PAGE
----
Cyberspooks sceptical on UK.gov's IT cost-cutting plans
Cloud threatened by security risks, says GCHQ
Exclusive Whitehall IT chiefs have been warned by the intelligence agency GCHQ that security problems with cloud computing could foil their plans to use the technology to slash the cost of public services.
The assessment forms part of the first report of the Cyber Security Operations Centre (CSOC), seen by The Register. The new internet intelligence gathering unit, located at GCHQ's "concrete doughnut" in Cheltenham, will begin operations next month.
"Cloud computing could form an important part of government cost-cutting exercises, but cloud computing hosts are likely to want to site their storage where it is cheapest for them to do so, which may mean that sensitive information or intellectual property is physically stored in another country, potentially one which might have an interest in using the information for its own purposes," CSOC says.
The report was prepared for the Cabinet Office, which sets overall government IT strategy. CIO John Suffolk recently promoted cloud computing technology and use of private providers as ways to cut costs.
"You can't have hundreds of data centres and tens or even hundreds of networks. You have to ask 'Do we need to do all this ourselves?'," he said.
"I just don't think it's a suitable model for the next ten years."
However, CSOC sounds a more sceptical tone. It explains that while for some users cloud computing will bring security benefits, because malware protection will be managed by the service provider, the risks could be great.
"Compromised login credentials would give an attacker access to the user's whole system from anywhere in the world, enabling a full identity theft," the report says.
"This could limit the usefulness of cloud computing to government and commercial organisations unless a solution is found."
CSOC's view acts as a counterpoint to enthusiasm for cloud computing in Westminster and Whitehall as they gear up for a bout of massive post-recession cuts.
The technology figures large in the Conservatives' IT strategy, too. Criticising the current government's record of schedule and budget overruns on large IT projects, they have suggested commercial operators such as Google and Microsoft could maintain health records in the cloud, for example.
As well as highlighting direct security threats to cloud public services from data theft, the CSOC report also warns that increasing official reliance on the internet could cause a "catastrophic" breakdown in confidence in the government if the UK were subject to a cyber attack such as distributed denial of service. We reported in detail on that earlier this week. ®
I wonder how much they paid
for these brilliant nuggets of common sense^W^W advice.
Probably more than I can reasonably expect to earn in my entire life.
Funny that they can't slap together an NHS IT system worth two shits but they can upload our biometrics to some pervserver faster than we can lube up our collective ass.
Next stop: government firewall, delivered on time so that us prols know who's boss. Don't worry about paying for it, they've delayed the NHS project another 20 years.
I hear the sound of public servants getting told their pork barrel is being made smaller and they don't like it, so they respond with FEEEEAAAAAAAAAAAAAAARRRRRRRRR BE AFRAID LITTLE WORMS BE TERRIFIED! YOU WILL __DIIIEEEEE__ BE AFRAID! GIVE US MONEY! WE ARE THE ONLY ONES WHO CAN PROTECT YOU! FEEEEED US YOU MONEY!!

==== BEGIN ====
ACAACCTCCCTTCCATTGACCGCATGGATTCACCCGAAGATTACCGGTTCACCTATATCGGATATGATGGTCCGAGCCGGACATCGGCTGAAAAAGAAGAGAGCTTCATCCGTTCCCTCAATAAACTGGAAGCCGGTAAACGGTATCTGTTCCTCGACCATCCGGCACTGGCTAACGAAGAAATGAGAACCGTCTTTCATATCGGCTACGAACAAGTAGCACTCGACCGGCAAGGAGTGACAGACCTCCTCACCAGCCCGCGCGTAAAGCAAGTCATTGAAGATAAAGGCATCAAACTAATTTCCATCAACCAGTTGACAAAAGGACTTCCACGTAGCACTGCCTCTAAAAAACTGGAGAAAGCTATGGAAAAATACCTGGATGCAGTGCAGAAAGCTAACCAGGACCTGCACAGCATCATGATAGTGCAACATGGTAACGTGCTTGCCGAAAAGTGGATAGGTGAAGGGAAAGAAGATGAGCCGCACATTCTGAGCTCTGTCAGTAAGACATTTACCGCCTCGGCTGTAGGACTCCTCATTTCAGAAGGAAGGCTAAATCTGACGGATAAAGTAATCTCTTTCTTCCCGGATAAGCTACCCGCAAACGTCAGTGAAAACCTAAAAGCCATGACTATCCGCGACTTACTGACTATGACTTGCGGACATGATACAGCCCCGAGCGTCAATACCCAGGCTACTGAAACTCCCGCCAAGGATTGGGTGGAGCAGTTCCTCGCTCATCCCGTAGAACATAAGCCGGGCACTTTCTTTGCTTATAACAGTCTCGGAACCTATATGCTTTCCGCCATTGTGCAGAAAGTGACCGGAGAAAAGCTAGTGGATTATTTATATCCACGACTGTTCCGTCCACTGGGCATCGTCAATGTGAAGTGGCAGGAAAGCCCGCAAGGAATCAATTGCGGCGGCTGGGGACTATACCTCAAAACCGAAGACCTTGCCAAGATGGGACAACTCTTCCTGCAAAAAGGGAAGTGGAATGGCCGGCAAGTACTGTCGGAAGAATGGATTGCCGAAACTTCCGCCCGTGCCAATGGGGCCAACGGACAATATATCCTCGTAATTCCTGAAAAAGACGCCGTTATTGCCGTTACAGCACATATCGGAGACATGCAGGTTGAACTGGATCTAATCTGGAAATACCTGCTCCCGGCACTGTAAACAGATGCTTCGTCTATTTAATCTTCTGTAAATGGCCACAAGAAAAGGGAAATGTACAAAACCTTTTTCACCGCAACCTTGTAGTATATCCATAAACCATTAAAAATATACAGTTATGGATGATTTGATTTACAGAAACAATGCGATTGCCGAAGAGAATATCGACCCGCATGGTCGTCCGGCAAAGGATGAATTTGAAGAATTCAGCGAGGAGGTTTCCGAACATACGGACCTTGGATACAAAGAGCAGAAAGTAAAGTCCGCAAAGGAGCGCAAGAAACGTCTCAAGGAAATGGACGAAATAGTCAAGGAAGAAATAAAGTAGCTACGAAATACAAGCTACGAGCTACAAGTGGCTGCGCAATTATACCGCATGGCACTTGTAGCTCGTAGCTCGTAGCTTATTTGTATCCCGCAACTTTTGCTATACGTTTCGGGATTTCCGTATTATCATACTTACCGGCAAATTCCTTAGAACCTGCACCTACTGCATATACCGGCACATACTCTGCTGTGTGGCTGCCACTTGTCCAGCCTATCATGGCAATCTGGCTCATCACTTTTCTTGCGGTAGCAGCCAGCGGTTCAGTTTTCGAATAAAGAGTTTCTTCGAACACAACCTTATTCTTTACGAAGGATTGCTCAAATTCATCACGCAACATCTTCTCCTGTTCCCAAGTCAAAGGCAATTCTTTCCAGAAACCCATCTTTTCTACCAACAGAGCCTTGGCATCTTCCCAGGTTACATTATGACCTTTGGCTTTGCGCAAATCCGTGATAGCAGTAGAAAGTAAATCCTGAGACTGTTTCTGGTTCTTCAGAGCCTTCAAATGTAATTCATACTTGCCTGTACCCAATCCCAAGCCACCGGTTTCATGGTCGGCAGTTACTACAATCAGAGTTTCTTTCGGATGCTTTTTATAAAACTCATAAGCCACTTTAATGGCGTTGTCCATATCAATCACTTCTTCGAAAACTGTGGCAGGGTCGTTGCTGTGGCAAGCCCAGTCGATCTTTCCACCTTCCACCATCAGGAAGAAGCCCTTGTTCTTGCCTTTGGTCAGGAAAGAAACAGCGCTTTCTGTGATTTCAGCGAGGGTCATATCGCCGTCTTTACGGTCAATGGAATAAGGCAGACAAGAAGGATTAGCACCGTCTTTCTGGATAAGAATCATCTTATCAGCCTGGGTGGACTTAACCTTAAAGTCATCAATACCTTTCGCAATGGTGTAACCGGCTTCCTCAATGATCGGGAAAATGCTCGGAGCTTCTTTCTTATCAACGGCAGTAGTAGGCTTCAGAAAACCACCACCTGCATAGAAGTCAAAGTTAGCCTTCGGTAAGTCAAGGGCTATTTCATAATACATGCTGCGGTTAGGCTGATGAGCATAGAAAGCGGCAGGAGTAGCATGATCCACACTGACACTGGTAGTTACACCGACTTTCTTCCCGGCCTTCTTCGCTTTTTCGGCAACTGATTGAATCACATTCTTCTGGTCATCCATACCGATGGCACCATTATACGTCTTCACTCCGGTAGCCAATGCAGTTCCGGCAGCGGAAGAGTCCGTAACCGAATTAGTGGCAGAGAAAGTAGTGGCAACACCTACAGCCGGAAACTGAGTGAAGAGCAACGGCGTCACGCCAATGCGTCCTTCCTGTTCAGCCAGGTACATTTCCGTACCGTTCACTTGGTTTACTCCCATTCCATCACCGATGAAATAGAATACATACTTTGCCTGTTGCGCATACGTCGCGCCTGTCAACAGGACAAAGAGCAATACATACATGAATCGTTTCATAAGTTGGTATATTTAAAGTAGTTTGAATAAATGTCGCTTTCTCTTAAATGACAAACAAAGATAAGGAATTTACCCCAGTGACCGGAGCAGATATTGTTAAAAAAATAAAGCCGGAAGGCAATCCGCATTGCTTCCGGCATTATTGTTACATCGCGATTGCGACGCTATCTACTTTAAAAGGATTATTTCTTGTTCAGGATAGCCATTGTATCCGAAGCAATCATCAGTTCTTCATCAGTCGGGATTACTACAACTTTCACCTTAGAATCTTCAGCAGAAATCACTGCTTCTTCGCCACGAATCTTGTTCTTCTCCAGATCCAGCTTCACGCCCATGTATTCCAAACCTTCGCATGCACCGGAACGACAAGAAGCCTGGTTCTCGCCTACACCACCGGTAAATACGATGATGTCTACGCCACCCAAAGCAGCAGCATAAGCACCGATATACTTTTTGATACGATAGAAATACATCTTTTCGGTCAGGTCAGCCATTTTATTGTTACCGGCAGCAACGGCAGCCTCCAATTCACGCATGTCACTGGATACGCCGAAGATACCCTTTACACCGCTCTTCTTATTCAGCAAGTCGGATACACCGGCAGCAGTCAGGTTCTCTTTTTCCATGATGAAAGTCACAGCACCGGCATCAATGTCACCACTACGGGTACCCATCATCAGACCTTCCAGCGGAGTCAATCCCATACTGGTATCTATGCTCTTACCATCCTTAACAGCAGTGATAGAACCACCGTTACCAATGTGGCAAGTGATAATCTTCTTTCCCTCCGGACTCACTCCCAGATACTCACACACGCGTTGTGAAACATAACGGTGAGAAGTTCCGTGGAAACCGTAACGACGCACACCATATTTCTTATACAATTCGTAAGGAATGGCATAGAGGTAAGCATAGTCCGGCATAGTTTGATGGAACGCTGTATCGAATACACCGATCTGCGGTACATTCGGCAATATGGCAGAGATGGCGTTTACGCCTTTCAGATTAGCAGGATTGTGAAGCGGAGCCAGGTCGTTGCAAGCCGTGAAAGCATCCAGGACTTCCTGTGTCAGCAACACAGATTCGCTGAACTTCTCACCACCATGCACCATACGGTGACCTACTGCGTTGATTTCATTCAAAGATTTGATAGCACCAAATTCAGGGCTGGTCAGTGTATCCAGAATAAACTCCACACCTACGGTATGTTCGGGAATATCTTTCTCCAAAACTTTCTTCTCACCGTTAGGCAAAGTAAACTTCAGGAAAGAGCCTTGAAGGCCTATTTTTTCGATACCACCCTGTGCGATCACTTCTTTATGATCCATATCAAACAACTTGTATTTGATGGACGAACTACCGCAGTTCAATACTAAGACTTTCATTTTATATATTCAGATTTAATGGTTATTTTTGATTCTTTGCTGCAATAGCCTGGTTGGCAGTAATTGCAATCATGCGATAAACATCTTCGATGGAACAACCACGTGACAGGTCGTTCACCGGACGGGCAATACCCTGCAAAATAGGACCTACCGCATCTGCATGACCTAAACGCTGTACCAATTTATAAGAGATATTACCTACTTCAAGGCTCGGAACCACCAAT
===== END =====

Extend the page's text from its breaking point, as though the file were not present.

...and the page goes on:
More lives could be saved by investing in social services (preferably directly avoiding central government/civil service of all kinds) then will ever be saved giving money to the assorted leeches in whitehall.
If they're trying to scare you they're likely to be trying to f--k you.
"Storing info in other countries - CSOC presumably never heard of encryption"
a) You are assuming crypto can't be broken. Tens of thousands of U-Boot men and japanese sailors bet their life on that and lost that bet. Don't assume anything important changed in this area. 3DES and AES will be broken sooner or later.
b) An encrypted database is not that useful except if you only use it as data dump. As soon as you want to query and update it, some kind of cleartext must appear. With a lot of effort one could devise a mapping of cleartext->crypto, so that "Miller" would be stored as "afe284171ed", but that limits the capabilities of the database drastically. For example, if you wanted to get all people whose names start with "Mill" you would be screwed. Because "Milliband" would encrypt to (say) "monkey413664". Each data field would need an initalisation vector (IV) to encrypt same data differently. W/o IV you can neat statistical analysis based on probability of names, for example. IVs would take 16 bytes typically per data field and row.
More importantly, encrypting individual fields of a medical record in a complex relational database might provide some very interesting statistical clues.
For example, Mr Miller lives in a municipality of 267 people and is 47 years old. He has moved much more than the other 267 people and therefore has many more relationships with GPs in the database. This you can correlate with what you know about him. Then you see he has a disease that affects 0.235% of population. You look up public statistics and figure he has Aids, because that is the diesease which affects 0.235% of population.
Bogus data could "mask" these statistical clues, but I am not sure about the effectiveness of this and how to properly do it.
Also, you would a pretty powerful machine Under Your Own Control to encrypt/decrypt all those SQL queries. That also defeats the cloud idea considerably.